The Art of Letting Work Go
A few months ago, I was nearing the end of a short story I’d been working on for weeks. I knew I wanted to wrap things up in a way that brought two of my characters — until now, strangers — together, but couldn’t figure out how to get them in the same location. Nothing I came up with made sense.
So, I did what I always do when I’m stuck: I sat and stared at the screen and cursed myself for ever thinking I could complete a halfway decent story.
Eventually, I had to make dinner. As I stood over the stove, absentmindedly stirring chicken and veggies in a pan, I stared into the distance and thought about all I’d put my characters through. How could I get these two particular individuals to meet? And what would make their encounter significant?
Suddenly, out of nowhere, the answer presented itself, like a bulb lighting up my brain. It was so obvious I felt stupid for not coming up with it sooner. I finished cooking, ran upstairs, and typed up the final paragraphs of my story — or, at least, the first draft.
Out of the experience came a lesson: Taking a break from the screen and allowing my mind to wander was the perfect anecdote to writer’s block. Rather than putting pressure on myself to come up with an answer, I did what we should all do from time to time: Daydream.
Sometimes, It’s Best to Just Let Go
When I’m up against a deadline (even if it’s self-imposed) I want to finish the work NOW. I always feel that taking any time off will interrupt my workflow, therefore leaving the task at hand incomplete.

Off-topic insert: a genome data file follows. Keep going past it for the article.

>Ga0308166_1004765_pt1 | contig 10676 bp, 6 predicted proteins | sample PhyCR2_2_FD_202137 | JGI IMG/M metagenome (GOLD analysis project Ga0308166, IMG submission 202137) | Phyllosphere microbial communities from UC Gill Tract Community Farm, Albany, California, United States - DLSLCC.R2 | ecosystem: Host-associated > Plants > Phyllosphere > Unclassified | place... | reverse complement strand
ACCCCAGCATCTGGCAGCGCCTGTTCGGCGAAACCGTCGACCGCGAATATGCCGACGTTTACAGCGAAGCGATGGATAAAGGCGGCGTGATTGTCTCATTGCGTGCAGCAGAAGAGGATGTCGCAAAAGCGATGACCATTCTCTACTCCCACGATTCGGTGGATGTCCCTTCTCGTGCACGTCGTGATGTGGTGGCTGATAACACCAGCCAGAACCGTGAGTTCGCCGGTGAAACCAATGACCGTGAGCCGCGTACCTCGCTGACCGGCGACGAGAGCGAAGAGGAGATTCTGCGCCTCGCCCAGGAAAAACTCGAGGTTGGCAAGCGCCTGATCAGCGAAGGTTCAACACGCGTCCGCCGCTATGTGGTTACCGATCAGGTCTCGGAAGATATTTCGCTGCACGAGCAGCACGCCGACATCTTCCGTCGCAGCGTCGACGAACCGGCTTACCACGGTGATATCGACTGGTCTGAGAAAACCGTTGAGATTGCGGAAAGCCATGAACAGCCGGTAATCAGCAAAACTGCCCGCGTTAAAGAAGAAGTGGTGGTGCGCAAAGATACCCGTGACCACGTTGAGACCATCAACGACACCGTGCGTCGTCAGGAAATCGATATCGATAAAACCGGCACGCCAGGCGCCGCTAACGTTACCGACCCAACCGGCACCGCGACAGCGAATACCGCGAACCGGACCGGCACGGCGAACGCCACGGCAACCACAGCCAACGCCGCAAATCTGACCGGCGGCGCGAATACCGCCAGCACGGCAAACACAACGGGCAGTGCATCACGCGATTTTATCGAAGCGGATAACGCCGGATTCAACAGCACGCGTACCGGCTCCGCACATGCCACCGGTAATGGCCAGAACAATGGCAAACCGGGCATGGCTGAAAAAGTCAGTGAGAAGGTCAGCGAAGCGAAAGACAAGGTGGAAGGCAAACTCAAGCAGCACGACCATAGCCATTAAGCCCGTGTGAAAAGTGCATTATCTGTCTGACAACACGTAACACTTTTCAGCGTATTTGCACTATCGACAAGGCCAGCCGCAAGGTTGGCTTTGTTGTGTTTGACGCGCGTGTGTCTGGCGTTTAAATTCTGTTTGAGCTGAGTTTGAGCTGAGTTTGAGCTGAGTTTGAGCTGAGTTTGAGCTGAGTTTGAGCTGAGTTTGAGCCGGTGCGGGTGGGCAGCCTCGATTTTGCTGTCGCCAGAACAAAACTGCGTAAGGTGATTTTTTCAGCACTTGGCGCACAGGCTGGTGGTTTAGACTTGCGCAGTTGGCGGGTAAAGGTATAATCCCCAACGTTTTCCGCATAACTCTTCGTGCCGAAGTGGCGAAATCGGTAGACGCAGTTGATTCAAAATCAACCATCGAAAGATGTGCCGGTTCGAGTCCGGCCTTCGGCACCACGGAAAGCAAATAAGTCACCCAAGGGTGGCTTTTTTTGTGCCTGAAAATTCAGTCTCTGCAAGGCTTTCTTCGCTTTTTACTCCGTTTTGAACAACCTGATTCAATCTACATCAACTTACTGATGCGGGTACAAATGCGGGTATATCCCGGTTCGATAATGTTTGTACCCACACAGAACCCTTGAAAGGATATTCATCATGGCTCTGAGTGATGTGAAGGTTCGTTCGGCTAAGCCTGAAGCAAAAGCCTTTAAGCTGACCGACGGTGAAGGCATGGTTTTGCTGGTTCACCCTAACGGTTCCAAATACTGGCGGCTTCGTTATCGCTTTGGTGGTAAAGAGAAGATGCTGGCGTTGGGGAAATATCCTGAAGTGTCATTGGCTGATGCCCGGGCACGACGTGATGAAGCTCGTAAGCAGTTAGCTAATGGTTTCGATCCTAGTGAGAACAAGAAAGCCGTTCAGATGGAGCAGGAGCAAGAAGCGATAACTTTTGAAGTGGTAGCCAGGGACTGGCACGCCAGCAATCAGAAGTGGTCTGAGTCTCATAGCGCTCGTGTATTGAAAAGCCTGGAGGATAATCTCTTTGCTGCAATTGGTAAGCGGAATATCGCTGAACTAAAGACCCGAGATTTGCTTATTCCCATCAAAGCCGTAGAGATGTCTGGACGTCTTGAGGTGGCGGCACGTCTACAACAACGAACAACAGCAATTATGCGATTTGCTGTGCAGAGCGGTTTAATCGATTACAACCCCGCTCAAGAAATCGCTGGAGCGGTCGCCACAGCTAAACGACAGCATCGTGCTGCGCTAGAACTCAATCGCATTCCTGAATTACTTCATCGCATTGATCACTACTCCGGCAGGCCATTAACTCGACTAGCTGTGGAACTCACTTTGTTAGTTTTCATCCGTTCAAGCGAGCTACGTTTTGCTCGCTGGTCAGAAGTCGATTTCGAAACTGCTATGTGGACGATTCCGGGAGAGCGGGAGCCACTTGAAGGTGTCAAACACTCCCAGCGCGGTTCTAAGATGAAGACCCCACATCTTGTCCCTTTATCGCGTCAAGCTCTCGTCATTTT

But I’m finally realizing that with writing, sometimes it’s better to let the work simply sit for a while. If you’ve tried putting words to screen (or paper) and nothing feels right, the best course of action might be the one that feels most wrong: Let it go (at least, temporarily).
Take a walk. Cook a meal. Bake cookies. Knit. Draw, paint, or color. Exercise. Visit a museum. Soak in the tub. Let aimless thoughts flow through your mind. Allow ideas to come and go. Soon you’ll feel ready to tackle the work again, possibly with the perfect solution to whatever was tripping you up.
I’ve tried this many times and I always come back feeling inspired. There’s something about taking my eyes off the screen and focusing on a completely unrelated task that enables me to feel productive, yet takes the pressure off trying to come up with that oh-so-perfect word or phrase.
So, the next time you’re not sure how to write on, maybe stop writing altogether. It might be exactly what you need to break the block.